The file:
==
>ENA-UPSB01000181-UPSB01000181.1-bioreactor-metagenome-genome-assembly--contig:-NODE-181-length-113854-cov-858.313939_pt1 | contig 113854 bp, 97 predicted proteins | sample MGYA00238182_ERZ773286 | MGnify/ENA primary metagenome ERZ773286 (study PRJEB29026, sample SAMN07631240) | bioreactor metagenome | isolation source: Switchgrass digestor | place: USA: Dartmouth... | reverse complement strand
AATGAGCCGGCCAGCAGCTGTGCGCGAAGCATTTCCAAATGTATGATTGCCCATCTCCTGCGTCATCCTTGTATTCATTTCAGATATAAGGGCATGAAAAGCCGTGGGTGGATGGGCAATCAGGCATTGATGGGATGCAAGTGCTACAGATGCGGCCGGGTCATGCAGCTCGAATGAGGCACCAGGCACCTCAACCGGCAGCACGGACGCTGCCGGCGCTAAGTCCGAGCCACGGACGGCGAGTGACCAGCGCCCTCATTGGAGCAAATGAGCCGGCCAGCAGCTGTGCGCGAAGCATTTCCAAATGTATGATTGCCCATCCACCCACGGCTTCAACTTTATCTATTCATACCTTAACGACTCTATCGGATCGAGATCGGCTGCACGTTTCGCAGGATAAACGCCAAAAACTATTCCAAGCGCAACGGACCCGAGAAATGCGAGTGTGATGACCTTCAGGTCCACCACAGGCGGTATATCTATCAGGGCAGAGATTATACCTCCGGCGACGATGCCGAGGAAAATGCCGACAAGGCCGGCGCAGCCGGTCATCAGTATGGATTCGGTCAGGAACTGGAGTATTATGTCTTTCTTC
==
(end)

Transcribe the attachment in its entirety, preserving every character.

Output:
>ENA-UPSB01000181-UPSB01000181.1-bioreactor-metagenome-genome-assembly--contig:-NODE-181-length-113854-cov-858.313939_pt1 | contig 113854 bp, 97 predicted proteins | sample MGYA00238182_ERZ773286 | MGnify/ENA primary metagenome ERZ773286 (study PRJEB29026, sample SAMN07631240) | bioreactor metagenome | isolation source: Switchgrass digestor | place: USA: Dartmouth... | reverse complement strand
AATGAGCCGGCCAGCAGCTGTGCGCGAAGCATTTCCAAATGTATGATTGCCCATCTCCTGCGTCATCCTTGTATTCATTTCAGATATAAGGGCATGAAAAGCCGTGGGTGGATGGGCAATCAGGCATTGATGGGATGCAAGTGCTACAGATGCGGCCGGGTCATGCAGCTCGAATGAGGCACCAGGCACCTCAACCGGCAGCACGGACGCTGCCGGCGCTAAGTCCGAGCCACGGACGGCGAGTGACCAGCGCCCTCATTGGAGCAAATGAGCCGGCCAGCAGCTGTGCGCGAAGCATTTCCAAATGTATGATTGCCCATCCACCCACGGCTTCAACTTTATCTATTCATACCTTAACGACTCTATCGGATCGAGATCGGCTGCACGTTTCGCAGGATAAACGCCAAAAACTATTCCAAGCGCAACGGACCCGAGAAATGCGAGTGTGATGACCTTCAGGTCCACCACAGGCGGTATATCTATCAGGGCAGAGATTATACCTCCGGCGACGATGCCGAGGAAAATGCCGACAAGGCCGGCGCAGCCGGTCATCAGTATGGATTCGGTCAGGAACTGGAGTATTATGTCTTTCTTC